Manjaro: A Different Kind of Beast
Although Manjaro is Arch-based and Arch compatible, it is not Arch. As such, far from being just an easy-to-install or pre-configured version of Arch, Manjaro is actually a very different kind of beast.
In fact, the differences between Manjaro and Arch are far greater than the differences between the popular Ubuntu distribution and its many derivatives, including Mint and Zorin. To help provide a clearer understanding of Manjaro, a few of its main features have been outlined.
- Manjaro is developed independently from Arch, and by a completely different team.
- Manjaro is designed to be accessible to newcomers, while Arch is aimed at experienced users.
- Manjaro draws software from its own independent repositories. These repositories also contain software packages not provided by Arch.
- Manjaro provides its own distribution-specific tools such as the Manjaro Hardware Detection (mhwd) utility, and the Manjaro Settings Manager (msm).
- Manjaro has numerous subtle differences in how it works when compared to Arch.
A more detailed outline of these differences has been provided below.
To ensure continued stability and reliability, Manjaro utilises its own dedicated software repositories. With the exception of the community-maintained Arch User Repository (AUR), Manjaro systems do not –and cannot– access the official Arch repositories. More specifically, popular software packages initially provided by the official Arch repositories will first be thoroughly tested (and if necessary, patched), prior to being released to Manjaro's own Stable Repositories for public use.
Manjaro actually uses three types of repositories:
- Unstable: About a day or two behind Arch, this is also used to store software packages that have known or suspected stability and/or compatibility issues. This software may therefore be subject to patching by the Manjaro developers prior to being released to the testing repositories. Although the very latest software will be located here, using the unstable respositories may consequently break your system!
- Testing: Usually about a week or so behind Arch, these are used to store patched software packages from the unstable repositories, as well other new software releases that are considered at least sufficiently stable. This software will be subject to further checks by developers and testers for potential bugs and/or stability issues, prior to being released to the stable repositories for public use.
- Stable: Usually about two weeks behind Arch, these are the default repositories used by Manjaro systems to provide updates and downloads to the general user base.
A consequence of accommodating this testing process is that Manjaro will never be quite as bleeding-edge as Arch. Software may be released to the stable repositories days, weeks, or potentially even months later; however, users who wish to access the very latest releases can still do so by enabling access to the Unstable Repository or the Testing Repository… at their own risk!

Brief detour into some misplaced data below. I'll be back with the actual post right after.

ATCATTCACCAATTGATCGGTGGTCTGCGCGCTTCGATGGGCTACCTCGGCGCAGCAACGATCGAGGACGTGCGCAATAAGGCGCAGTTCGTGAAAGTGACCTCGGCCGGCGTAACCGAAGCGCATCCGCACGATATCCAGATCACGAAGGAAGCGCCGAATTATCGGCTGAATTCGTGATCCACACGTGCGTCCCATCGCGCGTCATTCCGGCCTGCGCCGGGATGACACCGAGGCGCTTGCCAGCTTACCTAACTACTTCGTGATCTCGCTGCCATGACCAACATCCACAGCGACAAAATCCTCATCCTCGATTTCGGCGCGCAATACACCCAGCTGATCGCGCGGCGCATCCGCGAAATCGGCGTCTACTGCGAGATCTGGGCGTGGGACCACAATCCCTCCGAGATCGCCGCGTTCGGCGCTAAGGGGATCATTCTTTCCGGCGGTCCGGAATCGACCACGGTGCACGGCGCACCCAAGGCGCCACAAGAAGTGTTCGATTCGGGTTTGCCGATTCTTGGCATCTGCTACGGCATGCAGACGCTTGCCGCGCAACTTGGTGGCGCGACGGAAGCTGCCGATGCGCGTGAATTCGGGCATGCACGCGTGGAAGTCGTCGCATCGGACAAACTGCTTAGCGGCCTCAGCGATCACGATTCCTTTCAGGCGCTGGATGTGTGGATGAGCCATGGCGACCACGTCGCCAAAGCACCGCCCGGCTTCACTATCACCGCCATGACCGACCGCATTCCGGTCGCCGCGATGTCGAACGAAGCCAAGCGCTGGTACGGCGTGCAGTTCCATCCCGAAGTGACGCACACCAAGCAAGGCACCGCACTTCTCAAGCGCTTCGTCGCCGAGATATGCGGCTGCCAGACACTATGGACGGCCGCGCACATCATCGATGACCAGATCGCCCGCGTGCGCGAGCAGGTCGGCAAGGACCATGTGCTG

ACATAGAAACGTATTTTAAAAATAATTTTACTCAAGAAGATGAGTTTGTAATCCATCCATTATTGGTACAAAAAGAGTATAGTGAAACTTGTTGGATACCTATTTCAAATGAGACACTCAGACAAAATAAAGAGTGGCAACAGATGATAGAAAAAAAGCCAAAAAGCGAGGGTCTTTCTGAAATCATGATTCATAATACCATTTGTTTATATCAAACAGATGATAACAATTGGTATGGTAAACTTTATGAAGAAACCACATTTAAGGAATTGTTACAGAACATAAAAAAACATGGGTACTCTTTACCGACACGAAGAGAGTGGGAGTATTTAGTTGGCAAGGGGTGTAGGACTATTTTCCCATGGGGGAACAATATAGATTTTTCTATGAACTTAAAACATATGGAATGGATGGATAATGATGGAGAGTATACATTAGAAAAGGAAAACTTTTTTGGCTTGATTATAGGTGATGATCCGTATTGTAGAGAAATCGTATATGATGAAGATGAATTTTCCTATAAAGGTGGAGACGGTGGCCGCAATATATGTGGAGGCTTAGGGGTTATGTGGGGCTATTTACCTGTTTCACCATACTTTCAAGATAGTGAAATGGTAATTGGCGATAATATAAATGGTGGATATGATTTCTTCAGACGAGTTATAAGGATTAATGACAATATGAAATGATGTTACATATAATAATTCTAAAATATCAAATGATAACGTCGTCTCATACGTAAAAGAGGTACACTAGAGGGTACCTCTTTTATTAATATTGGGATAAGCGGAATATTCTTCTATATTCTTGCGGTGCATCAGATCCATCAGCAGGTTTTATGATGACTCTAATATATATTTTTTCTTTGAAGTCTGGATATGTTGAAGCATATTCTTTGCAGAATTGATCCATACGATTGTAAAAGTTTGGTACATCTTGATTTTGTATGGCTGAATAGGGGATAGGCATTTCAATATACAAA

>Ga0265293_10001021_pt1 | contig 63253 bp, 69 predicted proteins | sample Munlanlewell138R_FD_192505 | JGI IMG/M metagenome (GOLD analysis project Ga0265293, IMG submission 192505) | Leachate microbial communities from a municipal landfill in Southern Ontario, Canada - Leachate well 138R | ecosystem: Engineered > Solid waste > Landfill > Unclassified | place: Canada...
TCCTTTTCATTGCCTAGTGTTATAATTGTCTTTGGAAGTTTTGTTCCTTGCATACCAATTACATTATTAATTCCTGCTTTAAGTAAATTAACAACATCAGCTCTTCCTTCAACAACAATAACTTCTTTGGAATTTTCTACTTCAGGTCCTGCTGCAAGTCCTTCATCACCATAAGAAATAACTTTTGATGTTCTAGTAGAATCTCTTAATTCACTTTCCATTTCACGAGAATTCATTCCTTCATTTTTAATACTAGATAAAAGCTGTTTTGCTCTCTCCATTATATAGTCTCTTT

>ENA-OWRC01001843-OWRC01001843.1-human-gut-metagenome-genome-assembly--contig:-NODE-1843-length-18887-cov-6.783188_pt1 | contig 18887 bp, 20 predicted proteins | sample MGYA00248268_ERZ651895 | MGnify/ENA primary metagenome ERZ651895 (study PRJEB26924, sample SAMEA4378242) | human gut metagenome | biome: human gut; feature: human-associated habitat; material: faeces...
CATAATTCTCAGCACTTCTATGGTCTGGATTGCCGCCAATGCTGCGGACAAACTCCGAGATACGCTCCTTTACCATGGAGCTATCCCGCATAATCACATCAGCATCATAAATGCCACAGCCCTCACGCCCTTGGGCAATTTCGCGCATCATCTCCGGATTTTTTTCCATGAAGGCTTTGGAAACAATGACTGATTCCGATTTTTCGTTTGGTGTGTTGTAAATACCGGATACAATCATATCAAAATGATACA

Exclusive User-Friendly Tools
Another feature that sets Manjaro apart from Arch and other Arch-based distributions is its focus on user-friendliness and accessibility. This extends far beyond just providing an easy graphical installer and pre-configured desktop environments. Manjaro also provides a range of powerful tools developed exclusively by the Manjaro Team, including:
Manjaro Hardware Detection (mhwd)
The mhwd command enables the automatic detection and configuration of your hardware for you, usually undertaken during the installation process. This includes support for hybrid graphics cards, as well as setting everything up such as module dependencies for Virtualbox virtual machine installations; however, it can also be used by users with limited technical knowledge to easily undertake this task for themselves.
A guide on how to manually configure graphics cards has been provided.
Manjaro Hardware Detection Kernel (mhwd-kernel)
While automatic support for the use of multiple kernels is a defining feature of Manjaro, the mhwd-kernel command also empowers users with no technical knowledge to easily manage them as well. This includes automatically updating any newly installed kernels with any modules being used, such as those required to run Manjaro within Virtualbox.
A guide on how to manage kernels has been provided.
Manjaro Settings Manager (msm)
This user-friendly application allows you to quickly and easily manage user accounts, install new language packs, and even switch your system's default language and keyboard layout on-the-fly. msm will also automatically notify you of any updates available for installed language packs, too.
Recently new features were added such as easy ways to choose and install between multiple kernels and drivers for your graphics card.
Please look here for more detailed explanations about Manjaro Settings Manager.
Pamac - The Graphical Software Manager
Exclusively developed by the Manjaro Team, this intuitive application allows you to easily search for, install, remove, and update software applications and packages. pamac will also automatically notify you of any updates; keep your system up-to-date with just a single click!
There are more detailed explanations available for Pamac.
So, in Conclusion...
Manjaro is definitely a beast, but a very different kind of beast than Arch. Fast, powerful, and always up to date, Manjaro provides all the benefits of an Arch operating system, but with an especial emphasis on stability, user-friendliness and accessibility for newcomers and experienced users alike.
Any enquires about the Manjaro operating system should therefore be directed towards the Manjaro Forums or Manjaro Internet Relay Chat (IRC) channels in order to receive the best help and support possible. All are welcome!